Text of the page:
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Keeping Panel Lines


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I'm a newbie and having a rough time with panel lines.They disappear after I seal seams etc. and sand.

 

So.......

 

Do I scribe before doing anything in the way of assembly,or is there some magic that I'm missing?

 

Building a Tamiya 1/48 A-10.

 

Using a Pasche single action airbrush.

 

thanks in advance for any help and comments/critiques.

 

Sonny

 

 

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Scribing is one of those things that can make or break a modeler. You need to search for all the tips and techniques venues to get a handle on scribing. Don't get discouraged. Get an old model or a very cheap one to practice,practice,practice on. Most of all don't lose heart. I suggest a good scribing tool and there are many to choose from. The best one I have found is the UMM tool. You can go to UMM-USA.com to order one. I find it the easiest and most versatel tool to use. Take your time,it is a slow process to do a good job.

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I believe that old kit may have raised panel lines. If so (or for anything with raised lines), you can rescribe lost RAISED lines "quick and dirty" with a #11 knife blade. It actually pushes up a small ridge while cutting a groove and looks a lot like a raised panel line under a coat of paint.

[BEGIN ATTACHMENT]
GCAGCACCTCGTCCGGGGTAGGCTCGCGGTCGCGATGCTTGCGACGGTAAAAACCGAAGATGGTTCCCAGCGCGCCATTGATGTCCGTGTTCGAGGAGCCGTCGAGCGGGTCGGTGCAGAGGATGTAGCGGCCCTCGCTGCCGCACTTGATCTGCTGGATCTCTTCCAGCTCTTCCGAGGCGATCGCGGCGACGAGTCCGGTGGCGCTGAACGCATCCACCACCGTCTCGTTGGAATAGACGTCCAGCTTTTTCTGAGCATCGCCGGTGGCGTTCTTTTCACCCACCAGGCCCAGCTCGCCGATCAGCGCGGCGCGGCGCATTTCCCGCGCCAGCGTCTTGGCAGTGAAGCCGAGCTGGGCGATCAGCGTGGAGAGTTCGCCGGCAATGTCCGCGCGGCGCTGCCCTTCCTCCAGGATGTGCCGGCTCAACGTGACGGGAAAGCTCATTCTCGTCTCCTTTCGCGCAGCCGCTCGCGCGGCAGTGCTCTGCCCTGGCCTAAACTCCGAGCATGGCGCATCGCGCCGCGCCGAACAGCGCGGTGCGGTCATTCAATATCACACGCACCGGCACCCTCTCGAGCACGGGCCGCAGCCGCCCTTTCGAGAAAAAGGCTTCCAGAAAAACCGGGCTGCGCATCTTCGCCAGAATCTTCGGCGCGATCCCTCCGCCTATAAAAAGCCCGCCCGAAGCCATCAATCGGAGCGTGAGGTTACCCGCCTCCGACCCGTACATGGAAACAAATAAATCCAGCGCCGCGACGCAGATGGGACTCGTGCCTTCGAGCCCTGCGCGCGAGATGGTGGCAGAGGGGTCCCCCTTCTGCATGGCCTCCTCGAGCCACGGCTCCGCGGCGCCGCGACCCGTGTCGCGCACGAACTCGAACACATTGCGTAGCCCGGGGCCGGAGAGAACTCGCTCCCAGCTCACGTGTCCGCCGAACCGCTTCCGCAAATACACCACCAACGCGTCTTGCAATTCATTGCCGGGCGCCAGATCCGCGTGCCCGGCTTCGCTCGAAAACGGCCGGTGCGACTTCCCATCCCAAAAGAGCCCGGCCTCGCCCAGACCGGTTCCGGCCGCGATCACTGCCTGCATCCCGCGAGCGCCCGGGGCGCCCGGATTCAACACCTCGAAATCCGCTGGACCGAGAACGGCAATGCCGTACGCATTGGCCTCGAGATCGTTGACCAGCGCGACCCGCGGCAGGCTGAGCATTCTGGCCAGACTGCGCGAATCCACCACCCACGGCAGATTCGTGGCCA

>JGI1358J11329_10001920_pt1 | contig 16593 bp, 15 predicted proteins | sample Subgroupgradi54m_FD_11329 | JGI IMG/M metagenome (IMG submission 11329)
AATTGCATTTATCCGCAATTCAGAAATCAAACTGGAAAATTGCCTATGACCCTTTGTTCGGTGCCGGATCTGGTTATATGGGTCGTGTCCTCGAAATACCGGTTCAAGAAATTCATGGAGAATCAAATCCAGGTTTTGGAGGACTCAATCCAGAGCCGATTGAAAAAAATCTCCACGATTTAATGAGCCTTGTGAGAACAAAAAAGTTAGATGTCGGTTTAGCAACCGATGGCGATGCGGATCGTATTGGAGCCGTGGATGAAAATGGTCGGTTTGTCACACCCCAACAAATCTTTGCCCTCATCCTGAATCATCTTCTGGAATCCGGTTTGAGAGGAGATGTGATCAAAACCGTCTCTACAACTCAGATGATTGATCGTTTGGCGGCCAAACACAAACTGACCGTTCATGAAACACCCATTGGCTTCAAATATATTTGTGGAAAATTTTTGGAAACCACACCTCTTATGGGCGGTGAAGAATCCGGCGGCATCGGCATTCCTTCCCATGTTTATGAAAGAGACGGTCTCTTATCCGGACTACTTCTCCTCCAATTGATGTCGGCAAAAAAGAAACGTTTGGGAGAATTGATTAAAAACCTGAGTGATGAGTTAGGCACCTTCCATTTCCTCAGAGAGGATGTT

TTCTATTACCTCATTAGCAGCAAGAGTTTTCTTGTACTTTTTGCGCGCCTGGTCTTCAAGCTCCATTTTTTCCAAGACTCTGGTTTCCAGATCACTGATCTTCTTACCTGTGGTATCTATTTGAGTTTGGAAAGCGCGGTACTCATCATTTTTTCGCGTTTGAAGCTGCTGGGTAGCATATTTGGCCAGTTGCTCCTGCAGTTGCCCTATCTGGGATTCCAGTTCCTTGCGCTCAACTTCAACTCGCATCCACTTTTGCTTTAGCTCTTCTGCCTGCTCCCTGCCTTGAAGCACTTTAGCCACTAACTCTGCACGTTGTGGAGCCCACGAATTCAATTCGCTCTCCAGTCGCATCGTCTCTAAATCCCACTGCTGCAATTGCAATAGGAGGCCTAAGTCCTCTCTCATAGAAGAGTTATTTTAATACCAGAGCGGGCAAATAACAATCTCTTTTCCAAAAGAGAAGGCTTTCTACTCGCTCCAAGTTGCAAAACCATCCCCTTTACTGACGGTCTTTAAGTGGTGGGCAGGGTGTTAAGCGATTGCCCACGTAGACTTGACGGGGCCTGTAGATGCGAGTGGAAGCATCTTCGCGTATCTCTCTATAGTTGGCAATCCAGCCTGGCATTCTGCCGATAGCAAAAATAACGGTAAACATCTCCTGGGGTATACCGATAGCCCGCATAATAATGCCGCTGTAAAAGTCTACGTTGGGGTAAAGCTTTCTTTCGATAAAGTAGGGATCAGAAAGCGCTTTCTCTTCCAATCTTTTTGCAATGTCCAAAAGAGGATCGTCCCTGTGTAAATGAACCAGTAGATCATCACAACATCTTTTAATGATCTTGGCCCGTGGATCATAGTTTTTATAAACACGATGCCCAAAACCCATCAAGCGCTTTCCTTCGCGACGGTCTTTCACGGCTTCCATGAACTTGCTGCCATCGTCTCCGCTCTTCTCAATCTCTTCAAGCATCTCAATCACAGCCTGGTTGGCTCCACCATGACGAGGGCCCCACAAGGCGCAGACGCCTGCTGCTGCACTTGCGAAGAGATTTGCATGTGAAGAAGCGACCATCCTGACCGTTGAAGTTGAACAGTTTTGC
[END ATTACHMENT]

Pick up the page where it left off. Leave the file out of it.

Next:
If you want indented lines, there are lots of tools to choose from. The UMM tool is VERY good, if a little odd looking. Its 2 big advantages are that you can make lines while pushing as well as pulling, and it seems to retain it's edge MUCH better than any other scribing tool.

 

Always scribe as many lines as you can BEFORE assembly. It allows you to manipulate the parts easier. Panel lines across seams you'll still have to do after assembly. Dymo label maker tape is a GREAT guide for scribing around round areas (like fuselages). Hope this helps a bit!

 

GIL :smiley16: